(emphasis on cells with a roughly a 10.2% CAGR)

This is not a stock simulation so the 11.4% assumed return can just be thought of as a compounded return net of the volatility. This isolates the effect of a 12-month drawdown of R for probability p just to see how sensitive the total CAGR is.

It’s not until a 45% disaster occurs in 1 in 50 to 1 in 200 years does it threaten to knock a full 1% off the CAGR.

This might make readers now rush to the other side of the boat…”hey it’s a great idea to put 100% in stocks”

But remember, the history of the US stock market is a small sample size. The true sample size requires looking at non-overlapping returns as opposed to rolling 12-month returns. Which means you get as many data points as you do years.

Plus it’s only the US.

Jared appears again:

But let me add a mathematical point to the discussion…looking at monthly returns hides the emotional path as well as knowledge of the distribution.

Let me explain. Standard deviations are normalized measures. They are move sizes scaled to time.

The Socratic demonstration:

*Is it more likely for a stock index to fall 10% in 1 year or 1 day?*

That’s easy, in 1 year of course. But the return by itself is not normalized for time. It’s just a raw number…10%

Let’s ask this another way.

*Is it more likely for the stock market to fall 3 standard deviations in 1 day or in 1 year?*

You should now choose 1 day.

Think of it this way…in 1987 the stock market fell more than 20% in one day. I don’t know what SP500 volatility was leading up to the crash but I’d be surprised if the daily standard deviation was more than say 3%. That day would have been 7 standard deviations.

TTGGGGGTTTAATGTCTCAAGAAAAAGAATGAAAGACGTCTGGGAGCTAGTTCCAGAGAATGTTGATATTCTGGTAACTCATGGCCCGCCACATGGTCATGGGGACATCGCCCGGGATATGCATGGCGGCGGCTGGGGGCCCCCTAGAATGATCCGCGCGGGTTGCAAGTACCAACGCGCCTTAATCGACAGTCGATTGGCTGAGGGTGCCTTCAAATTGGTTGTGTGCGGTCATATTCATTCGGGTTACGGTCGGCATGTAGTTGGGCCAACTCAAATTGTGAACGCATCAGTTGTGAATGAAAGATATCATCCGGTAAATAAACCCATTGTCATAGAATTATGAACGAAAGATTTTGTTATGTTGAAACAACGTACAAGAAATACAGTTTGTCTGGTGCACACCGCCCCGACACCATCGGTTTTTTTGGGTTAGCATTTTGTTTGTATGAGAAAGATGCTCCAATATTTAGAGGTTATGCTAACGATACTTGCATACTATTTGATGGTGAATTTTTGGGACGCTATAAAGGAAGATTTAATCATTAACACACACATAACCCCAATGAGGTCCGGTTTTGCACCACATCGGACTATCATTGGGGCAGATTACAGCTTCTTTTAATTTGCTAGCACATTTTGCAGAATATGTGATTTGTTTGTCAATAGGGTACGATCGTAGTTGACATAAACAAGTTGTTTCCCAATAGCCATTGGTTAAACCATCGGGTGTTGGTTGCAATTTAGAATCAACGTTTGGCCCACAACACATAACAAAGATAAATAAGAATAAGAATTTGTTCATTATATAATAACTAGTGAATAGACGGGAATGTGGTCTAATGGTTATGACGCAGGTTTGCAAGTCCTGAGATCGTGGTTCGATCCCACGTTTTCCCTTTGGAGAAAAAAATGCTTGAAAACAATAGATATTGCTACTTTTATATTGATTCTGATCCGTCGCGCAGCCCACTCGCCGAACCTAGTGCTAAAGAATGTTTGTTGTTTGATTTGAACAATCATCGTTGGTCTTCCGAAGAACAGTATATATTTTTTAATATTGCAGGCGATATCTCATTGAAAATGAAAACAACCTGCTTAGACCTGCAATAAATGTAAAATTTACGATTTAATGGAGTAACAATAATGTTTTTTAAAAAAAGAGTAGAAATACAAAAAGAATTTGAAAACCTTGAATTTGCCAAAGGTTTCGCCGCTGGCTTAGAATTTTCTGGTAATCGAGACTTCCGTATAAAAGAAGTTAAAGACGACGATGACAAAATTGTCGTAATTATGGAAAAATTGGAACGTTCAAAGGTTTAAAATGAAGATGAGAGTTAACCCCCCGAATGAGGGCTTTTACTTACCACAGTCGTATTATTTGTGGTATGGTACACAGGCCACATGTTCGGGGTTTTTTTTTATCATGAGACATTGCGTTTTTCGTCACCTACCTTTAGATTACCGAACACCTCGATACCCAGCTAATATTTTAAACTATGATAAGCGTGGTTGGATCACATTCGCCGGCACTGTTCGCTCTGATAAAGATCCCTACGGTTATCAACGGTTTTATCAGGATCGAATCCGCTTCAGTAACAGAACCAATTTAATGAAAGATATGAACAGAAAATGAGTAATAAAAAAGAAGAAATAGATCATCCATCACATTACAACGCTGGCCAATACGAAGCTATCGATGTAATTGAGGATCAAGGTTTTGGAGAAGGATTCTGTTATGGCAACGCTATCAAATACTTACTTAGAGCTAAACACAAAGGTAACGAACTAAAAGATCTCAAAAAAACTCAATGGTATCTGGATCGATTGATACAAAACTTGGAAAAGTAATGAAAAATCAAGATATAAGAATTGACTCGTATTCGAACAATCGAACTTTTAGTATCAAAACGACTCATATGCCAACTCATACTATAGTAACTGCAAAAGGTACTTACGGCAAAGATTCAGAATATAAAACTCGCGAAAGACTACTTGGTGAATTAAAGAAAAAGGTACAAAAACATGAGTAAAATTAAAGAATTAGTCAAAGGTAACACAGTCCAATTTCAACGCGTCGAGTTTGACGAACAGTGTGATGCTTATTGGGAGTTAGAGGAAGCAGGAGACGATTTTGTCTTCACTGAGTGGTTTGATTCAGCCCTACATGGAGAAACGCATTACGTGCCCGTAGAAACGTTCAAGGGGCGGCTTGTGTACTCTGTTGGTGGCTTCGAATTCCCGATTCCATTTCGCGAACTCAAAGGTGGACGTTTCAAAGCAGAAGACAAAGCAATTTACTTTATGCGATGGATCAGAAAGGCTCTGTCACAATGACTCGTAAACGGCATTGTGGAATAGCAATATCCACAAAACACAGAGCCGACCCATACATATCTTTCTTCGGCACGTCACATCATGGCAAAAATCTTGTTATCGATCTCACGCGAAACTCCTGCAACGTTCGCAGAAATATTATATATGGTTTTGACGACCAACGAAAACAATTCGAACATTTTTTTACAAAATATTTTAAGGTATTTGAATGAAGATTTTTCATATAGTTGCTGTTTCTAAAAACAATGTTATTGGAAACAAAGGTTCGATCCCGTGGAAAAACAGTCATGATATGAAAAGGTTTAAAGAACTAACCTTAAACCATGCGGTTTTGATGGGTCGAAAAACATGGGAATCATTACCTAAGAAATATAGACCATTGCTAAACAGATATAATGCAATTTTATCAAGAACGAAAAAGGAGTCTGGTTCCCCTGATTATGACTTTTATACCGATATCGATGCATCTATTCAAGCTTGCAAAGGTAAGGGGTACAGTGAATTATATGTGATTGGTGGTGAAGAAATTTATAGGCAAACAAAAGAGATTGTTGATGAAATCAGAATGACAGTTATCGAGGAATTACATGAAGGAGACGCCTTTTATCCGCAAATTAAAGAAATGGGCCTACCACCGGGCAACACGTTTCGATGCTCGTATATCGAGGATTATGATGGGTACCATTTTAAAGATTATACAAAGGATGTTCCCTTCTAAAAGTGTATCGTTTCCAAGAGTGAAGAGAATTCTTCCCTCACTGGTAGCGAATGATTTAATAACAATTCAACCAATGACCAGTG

You have never seen a 1 year 7 standard deviation move.

Largest single day moves for the Dow:

Using the overlapping data from earlier we find 3 **annual** standard deviation moves occurring .50% of the time (fatter than normal distribution) but some of these **daily** moves would be considered impossible.

**The shorter the sampling period, the fatter the tails.**

Or said otherwise:

**For a shorter time horizon, the 1% probability move will be more standard deviations than the longer time horizon. (You can see this implied in option surfaces as well)**

So if you look at returns at low resolution, you miss the experience. Even if you look at 2020 monthlies, it doesn’t seem anywhere near as significant as the feelings you had as an investor through it.

**Summing up:**

- Using monthly and annual resolution, I overstated the risk.
- The problem is there’s nothing about past US returns that indicate what the future holds. Assuming real returns (after-inflation) of 6% is aggressive.

But risk depends on the resolution. If you are an investor and can avoid looking at your account, you actually witness less volatility (on a standard deviation basis)! This is an argument for ignoring path.

- 100% stocks when your investing life is one draw from a 40-year series has more to do with faith than judgement.